Subscription-based Business Models

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Subscription-Based business models are for products and services with a high perceived added value from the customers and controlled value proposition from suppliers’ behalf. This allows the customer to commit to using the added value regularly resulting in creating a relationship with the supplier. The latter often offer promotions or preferential prices to try the product for free to lure in interested audiences to lock them in later on. Subscriptions are a good capital for organizations, as they provide stability of revenue, profitability, and growth and can attract external capital. They also give companies a competitive advantage as consumers are closer than ever and their data is available for them to track study. The challenge with subscription models, however, is in the beginning, in trying to gain a large customer base, the cash flow may be limited as they are more valuable over time. The Dollar Shave Club, as an example, announced in 2018 the shift to a new business model as the growth rate of its subscriptions slowed down. Another risk can be in the mismanagement of gathered data, verifying which data is critical and making sure it’s the correct one such as which credit card number to charge and when it will expire. There are many types of business subscription models, recurring examples in the service industry include the following:

  • The membership website model is ideal for organizations with a niche market, that can provide their members with continuing unique information. This model can also be considered for cross-selling and advertising other products or services and establishing a commercial relationship. (Oztoprak, 2015)
  • Front of the line model, one that is commonly used in b2b as it is best suitable for companies offering complex services that need immediate support and assistance. Software providers such as salesforce.com have been using this model successfully.
  • The simplifier model is a fitted model for personalized services that fills an ongoing need for the companies’ busy customers. Dropbox is a perfect example of this model.
  • The network model is for companies that need subscribers to build a network and a referral to grow. Such a model is reliable when the product or service gets better as the community of subscribers grows. (Warrillow, 2015)

It is important to note that there are many other new models or model combinations implemented by organizations and tailored to their customer, product, and industry.

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As of 2019, companies from different industries have been using subscription models to work on in-depth customer related issues such as brand loyalty. For instance, Aviva launched this year the first subscription product ‘AvivaPlus’ in the insurance industry, the aim of restoring and rewarding its clients’ trust and loyalty.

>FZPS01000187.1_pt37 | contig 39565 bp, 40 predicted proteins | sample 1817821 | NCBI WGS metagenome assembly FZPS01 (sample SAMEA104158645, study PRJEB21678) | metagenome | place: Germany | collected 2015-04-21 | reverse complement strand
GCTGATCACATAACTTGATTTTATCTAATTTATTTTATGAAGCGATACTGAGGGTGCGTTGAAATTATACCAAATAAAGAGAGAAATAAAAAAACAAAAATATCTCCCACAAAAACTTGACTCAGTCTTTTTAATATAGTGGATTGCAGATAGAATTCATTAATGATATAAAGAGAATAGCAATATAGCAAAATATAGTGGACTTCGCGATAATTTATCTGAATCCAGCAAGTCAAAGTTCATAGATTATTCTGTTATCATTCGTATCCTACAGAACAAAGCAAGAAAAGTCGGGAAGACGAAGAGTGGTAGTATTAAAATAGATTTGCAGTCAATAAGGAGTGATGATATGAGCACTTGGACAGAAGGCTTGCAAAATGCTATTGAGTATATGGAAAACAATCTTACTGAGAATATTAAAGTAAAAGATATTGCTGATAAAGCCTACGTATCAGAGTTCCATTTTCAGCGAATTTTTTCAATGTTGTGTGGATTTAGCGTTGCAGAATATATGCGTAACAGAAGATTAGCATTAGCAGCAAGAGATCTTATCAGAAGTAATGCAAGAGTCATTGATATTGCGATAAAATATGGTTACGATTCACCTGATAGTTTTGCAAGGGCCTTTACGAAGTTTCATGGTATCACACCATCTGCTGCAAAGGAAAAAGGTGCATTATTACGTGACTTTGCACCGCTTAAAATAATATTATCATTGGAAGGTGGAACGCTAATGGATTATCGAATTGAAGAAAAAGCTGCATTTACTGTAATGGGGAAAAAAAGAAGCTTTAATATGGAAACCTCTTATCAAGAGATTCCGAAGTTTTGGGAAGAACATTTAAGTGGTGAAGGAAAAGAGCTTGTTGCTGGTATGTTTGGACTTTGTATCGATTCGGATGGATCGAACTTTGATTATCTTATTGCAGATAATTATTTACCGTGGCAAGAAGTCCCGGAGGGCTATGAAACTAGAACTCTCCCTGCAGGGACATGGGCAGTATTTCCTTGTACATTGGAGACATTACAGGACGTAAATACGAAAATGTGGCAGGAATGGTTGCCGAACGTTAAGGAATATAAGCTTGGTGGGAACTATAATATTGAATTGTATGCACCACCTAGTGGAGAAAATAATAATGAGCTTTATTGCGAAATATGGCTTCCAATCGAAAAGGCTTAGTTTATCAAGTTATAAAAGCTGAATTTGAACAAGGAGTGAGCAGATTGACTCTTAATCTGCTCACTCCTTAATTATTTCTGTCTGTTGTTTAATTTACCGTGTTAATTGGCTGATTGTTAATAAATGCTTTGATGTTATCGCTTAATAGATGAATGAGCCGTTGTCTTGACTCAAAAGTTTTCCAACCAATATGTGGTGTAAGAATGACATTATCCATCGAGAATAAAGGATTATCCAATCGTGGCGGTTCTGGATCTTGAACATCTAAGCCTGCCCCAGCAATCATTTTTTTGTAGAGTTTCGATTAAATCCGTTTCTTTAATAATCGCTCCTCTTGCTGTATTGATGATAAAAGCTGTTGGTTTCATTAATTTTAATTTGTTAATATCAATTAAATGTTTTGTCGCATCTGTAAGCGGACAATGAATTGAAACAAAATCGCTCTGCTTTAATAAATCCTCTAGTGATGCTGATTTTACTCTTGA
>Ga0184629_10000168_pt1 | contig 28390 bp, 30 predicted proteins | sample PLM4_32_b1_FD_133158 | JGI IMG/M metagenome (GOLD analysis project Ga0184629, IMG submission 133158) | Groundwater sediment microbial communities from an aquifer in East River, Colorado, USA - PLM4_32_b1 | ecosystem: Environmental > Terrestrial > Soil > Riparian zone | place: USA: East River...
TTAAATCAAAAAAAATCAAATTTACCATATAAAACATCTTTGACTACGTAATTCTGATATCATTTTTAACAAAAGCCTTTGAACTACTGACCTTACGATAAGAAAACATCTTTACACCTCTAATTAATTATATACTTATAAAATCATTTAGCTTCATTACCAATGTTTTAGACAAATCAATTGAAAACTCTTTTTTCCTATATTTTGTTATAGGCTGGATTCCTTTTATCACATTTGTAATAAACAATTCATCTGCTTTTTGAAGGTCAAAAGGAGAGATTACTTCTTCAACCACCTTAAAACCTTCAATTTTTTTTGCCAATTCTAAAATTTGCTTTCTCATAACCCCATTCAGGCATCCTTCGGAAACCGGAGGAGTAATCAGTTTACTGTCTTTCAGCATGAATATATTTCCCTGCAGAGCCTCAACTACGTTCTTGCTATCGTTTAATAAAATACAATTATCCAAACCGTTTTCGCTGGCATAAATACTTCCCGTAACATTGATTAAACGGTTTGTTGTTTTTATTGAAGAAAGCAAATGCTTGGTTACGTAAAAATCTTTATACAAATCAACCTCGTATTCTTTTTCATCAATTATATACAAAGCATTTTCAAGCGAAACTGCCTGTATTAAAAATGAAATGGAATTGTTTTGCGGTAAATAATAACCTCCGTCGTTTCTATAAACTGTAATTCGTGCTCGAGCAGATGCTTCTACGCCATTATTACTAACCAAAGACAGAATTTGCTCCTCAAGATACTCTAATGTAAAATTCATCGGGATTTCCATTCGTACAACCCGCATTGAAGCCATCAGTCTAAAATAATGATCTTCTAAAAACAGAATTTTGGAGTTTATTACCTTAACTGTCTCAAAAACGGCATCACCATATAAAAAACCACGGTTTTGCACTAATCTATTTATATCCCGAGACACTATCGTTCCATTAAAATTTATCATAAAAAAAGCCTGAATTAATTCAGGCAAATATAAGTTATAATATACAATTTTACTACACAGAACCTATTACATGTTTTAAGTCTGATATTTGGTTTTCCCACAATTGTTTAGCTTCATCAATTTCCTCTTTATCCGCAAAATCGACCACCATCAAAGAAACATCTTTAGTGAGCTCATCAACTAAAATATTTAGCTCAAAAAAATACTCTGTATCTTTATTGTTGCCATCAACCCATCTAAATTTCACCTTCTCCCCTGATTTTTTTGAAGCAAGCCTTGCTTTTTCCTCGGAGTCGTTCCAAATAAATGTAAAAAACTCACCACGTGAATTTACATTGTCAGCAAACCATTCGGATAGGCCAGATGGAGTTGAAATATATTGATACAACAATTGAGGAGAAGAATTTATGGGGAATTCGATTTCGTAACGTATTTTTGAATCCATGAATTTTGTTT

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The Mckinsey&co study about e-commerce consumers indicates that 15 percent of consumers have subscribed to an online service in 2018 besides the subscriptions they already have for media content such as Netflix. The study also profiles the American subscribers as being a young metropolitan between 25 and 44 years old and have a high income between 50,000 to 100,000 dollars. (Chen et al, 2019). Due to the large number of cognitive biases that humans have, these consumers’ decision-making process to subscribe or not, goes beyond economic utility. The aspects that influence a consumer to pay for a recurring service can vary from their perception of value, importance, fairness, and relativity to the price. The Mckinsey study went further to identify the triggers of a subscription and found that for most categories of subscriptions price was a primary incentive. Price research shows that fixed prices help in reducing the difficulty of decision making, consumers may choose to not subscribe until there is a promotion and price is at its lowest.

All of the factors mentioned above are insufficient to get the consumer to subscribe in the first place, which is the biggest challenge for most companies nowadays. Other tactics may be necessary such as free subscription trials which according to consumer behavior experts have proven to be effective methods to attract new subscribers (Medium, 2015). Nonetheless, this strategy doesn’t provide a clear measurement of just how many of those subscribers would not have opted in using the service if not for the trial period. Recommendations also referred to as social proof plugins are an important trigger of subscription, many businesses have seen the perks of putting their client’s referrals on the main page of their websites. However, it is not enough if the target is high new subscriptions and conversion rates long term. Modern consumers value services that deliver an exceptional and personalized online experience and provide them with substantial benefits. To further demonstrate this issue, in his book, Predictably Irrational, Dan Ariely talks in the first chapter about the decoy effect, which is the change in preferences that happen when presenting consumers with multiple subscription options. He conducted a study he did at MIT where he gave students 2 sets of choice selection. The first was between 3 subscription offers of ‘The economist’, with one acting as the “deal” (ie. a decoy) and the second with only 2 subscription offers. The results from both sets were completely contradictory and reflected how biases play a massive role in the consumer’s decision-making process. This proves that businesses can use multiple methods to trigger the increase subscriptions by using human biases in their favor.

Do you know which one works for your business?

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